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Having the following in one of my shell functions:

function _process () {
  awk -v l="$line" '
  BEGIN {p=0}
  /'"$1"'/ {p=1}
  END{ if(p) print l >> "outfile.txt" }
  '
}

, so when called as _process $arg, $arg gets passed as $1, and used as a search pattern. It works this way, because shell expands $1 in place of awk pattern! Also l can be used inside awk program, being declared with -v l="$line". All fine.

Is it possible in same manner give pattern to search as a variable?

Following will not work,

awk -v l="$line" -v search="$pattern" '
  BEGIN {p=0}
  /search/ {p=1}
  END{ if(p) print l >> "outfile.txt" }
  '

,as awk will not interpret /search/ as a variable, but instead literally.

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4 Answers 4

up vote 6 down vote accepted

Use awk's ~ operator, and you don't need to provide a literal regex on the right-hand side:

function _process () {
    awk -v l="$line" -v pattern="$1" '
        $0 ~ pattern {p=1} 
        END {if(p) print l >> "outfile.txt"}
    '  
}

Although this would be more efficient (don't have to read the whole file)

function _process () {
    grep -q "$1" && echo "$line"
}

Depending on the pattern, may want grep -Eq "$1"

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This is exactly what solves this in a way I wanted (1st example), because it keeps the semantics, which was my goal. Thanks. –  branquito Mar 21 at 15:30
    
I didn't note the removal of the BEGIN block: an unassigned variable is treated as 0 in a numeric context or the empty string otherwise. So, an unassigned variable will be false in if (p) ... –  glenn jackman Mar 21 at 15:35
    
yes I noticed, it needs to be set on BEGIN block to zero each time, as it serves as a switch. But interestingly I tried now script using $0 ~ pattern, and it does not work, however with /'"$1"'/ it does work!? :O –  branquito Mar 21 at 15:42
    
maybe it has something to do with the way $line is retrieved, pattern search is done on the output of whois $line, $line coming from file in a WHILE DO block. –  branquito Mar 21 at 15:53
    
Please show the contents of $line -- do it in your question for proper formatting. –  glenn jackman Mar 21 at 15:57

Try something like:

awk -v l="$line" -v search="$pattern" 'BEGIN {p=0}; { if ( match( $0, search )) {p=1}}; END{ if(p) print l >> "outfile.txt" }'
share|improve this answer
    
If this behaves same as /regex/ in terms of finding pattern, this could be a nice solution. I will try. –  branquito Mar 21 at 15:22
1  
The quick tests I ran seemed to work the same, but I won't even begin to guarantee it... :) –  Hunter Eidson Mar 21 at 15:24
awk  -v pattern="$1" '$0 ~ pattern'

Has an issue in that awk expands the ANSI C escape sequences in $1. So it becomes an issue if $1 contains backslash characters which is common in regular expressions. Another approach that doesn't suffer from that issue is to write it:

PATTERN=$1 awk '$0 ~ ENVIRON["PATTERN"]'

How bad it's going to be will depend on the awk implementation.

$ nawk -v 'a=\.' 'BEGIN {print a}'
.
$ mawk -v 'a=\.' 'BEGIN {print a}'
\.
$ gawk -v 'a=\.' 'BEGIN {print a}'
gawk: warning: escape sequence `\.' treated as plain `.'

All awks work the same for valid escape sequences though:

$ a='\\-\b' awk 'BEGIN {print ENVIRON["a"]}' | od -tc
0000000   \   \   -   \   b  \n
0000006
$ awk -v a='\\-\b' 'BEGIN {print a}' | od -tc
0000000   \   -  \b  \n
0000004
share|improve this answer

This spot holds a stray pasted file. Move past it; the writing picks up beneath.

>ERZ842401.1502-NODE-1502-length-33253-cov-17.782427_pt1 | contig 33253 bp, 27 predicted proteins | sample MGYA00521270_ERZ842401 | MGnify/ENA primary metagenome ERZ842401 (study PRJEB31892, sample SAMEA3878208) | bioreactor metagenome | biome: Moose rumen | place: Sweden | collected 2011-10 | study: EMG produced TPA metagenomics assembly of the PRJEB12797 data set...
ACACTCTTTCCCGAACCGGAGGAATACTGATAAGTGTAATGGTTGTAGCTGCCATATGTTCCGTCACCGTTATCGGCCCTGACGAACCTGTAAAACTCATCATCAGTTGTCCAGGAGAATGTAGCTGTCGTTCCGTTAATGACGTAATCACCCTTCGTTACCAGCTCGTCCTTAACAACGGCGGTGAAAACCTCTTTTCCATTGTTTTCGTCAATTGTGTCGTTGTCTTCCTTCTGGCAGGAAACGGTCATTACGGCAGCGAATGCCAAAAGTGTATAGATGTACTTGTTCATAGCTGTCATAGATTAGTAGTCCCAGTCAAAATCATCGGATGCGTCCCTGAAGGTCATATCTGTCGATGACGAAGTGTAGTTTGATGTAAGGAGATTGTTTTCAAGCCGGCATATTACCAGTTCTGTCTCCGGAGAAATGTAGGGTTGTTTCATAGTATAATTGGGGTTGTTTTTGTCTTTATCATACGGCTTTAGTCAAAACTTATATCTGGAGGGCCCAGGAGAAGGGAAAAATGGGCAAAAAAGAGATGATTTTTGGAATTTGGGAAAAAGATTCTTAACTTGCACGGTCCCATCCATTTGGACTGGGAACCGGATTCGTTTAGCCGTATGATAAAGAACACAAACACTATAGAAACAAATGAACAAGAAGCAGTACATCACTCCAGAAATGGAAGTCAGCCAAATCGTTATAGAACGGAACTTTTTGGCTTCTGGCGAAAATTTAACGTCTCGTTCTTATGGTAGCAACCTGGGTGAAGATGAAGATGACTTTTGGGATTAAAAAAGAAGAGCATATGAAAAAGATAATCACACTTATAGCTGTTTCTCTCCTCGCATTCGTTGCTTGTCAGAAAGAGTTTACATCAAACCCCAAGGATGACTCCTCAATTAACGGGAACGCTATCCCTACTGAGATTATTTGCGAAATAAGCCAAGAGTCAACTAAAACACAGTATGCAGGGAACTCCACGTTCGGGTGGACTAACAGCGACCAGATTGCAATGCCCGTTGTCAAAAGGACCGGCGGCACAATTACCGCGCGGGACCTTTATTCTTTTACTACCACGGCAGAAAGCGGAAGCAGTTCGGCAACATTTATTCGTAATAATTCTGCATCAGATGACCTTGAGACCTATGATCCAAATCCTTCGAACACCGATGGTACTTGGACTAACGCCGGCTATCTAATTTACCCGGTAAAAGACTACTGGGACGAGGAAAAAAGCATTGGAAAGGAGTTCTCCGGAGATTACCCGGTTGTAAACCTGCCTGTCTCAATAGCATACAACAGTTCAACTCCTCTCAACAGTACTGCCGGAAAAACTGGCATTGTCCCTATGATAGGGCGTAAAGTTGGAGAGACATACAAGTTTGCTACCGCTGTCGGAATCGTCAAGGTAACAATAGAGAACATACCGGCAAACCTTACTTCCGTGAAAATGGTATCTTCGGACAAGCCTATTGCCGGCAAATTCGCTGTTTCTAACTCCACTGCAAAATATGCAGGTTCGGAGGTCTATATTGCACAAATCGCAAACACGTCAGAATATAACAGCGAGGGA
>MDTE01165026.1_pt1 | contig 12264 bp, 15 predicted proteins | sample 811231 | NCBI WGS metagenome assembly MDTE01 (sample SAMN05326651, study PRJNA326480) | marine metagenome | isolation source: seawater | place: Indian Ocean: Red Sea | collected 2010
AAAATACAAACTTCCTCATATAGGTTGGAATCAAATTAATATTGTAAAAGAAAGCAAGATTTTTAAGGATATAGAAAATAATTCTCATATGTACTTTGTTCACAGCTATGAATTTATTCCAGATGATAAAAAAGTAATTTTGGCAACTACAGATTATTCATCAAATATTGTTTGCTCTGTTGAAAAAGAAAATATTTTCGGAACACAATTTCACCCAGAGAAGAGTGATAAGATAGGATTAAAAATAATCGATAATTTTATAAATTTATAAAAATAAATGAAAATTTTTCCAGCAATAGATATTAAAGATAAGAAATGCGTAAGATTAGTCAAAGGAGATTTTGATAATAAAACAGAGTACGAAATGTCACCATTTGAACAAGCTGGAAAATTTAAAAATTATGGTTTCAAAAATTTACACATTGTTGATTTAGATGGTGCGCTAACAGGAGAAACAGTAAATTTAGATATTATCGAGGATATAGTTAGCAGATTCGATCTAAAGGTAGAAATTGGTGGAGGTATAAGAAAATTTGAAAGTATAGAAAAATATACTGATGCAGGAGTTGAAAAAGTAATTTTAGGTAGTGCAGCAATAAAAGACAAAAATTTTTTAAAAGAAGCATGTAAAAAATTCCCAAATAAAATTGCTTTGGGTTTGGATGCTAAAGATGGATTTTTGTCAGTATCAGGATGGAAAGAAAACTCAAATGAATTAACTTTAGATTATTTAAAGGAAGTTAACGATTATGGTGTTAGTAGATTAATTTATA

So you are saying that if pattern was for example \d{3} to find three digits, that wouldn't work as expected, if I understood you well? –  branquito Mar 21 at 16:24
1  
for \d which is not a valid C escape sequence, that depends on your awk implementation (run awk -v 'a=\d{3}' 'BEGIN{print a}' to check). But for \` or \b, yes definitely. (BTW, I don't know of any awk implementations that understands \d` as meaning a digit). –  Stéphane Chazelas Mar 21 at 16:30
    
it says: awk warning - escape sequence \d' treated as plain d' d{3}, so I guess I would have a problem in this case? –  branquito Mar 21 at 16:34
1  
Sorry, my bad, I had a typo in my answer. The name of then environment variable has to match ENVIRON["PATTERN"] for the PATTERN environment variable. If you want to use a shell variable, you need to export it first (export variable) or use the ENV=VALUE awk '...ENVIRON["ENV"]' env-var passing syntax as in my answer. –  Stéphane Chazelas Mar 21 at 17:03
1  
Because you need to export a shell variable for it to be passed in the environment to a command. –  Stéphane Chazelas Mar 21 at 17:20

No, but you can simply interpolate the pattern into the double-quoted string you pass to awk:

awk -v l="$line" "BEGIN {p=0}; /$pattern/ {p=1}; END{ if(p) print l >> \"outfile.txt\" }"

Note that you now have to escape the double-quoted awk literal, but it is still the simplest way of accomplishing this.

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Is this way safe if $pattern contains spaces, my example from above will work as $1 is protected with "$1" double quotes, however not shure what happens in your case. –  branquito Mar 21 at 15:14
1  
Your original example ends the single-quoted string at the second ', then protects the $1 via double quotes and then tacks another single-quoted string for the second half of the awk program. If I understand correctly, this should have exactly the same effect as protecting the $1 via the outer single quotes - awk never sees the double quotes that you put around it. –  Kilian Foth Mar 21 at 15:26
1  
But if $pattern contains ^/ {system("rm -rf /")};, then you're in big trouble. –  Stéphane Chazelas Mar 21 at 16:17
    
is that downside of this approach only, having all wrapped in "" ? –  branquito Mar 21 at 16:27

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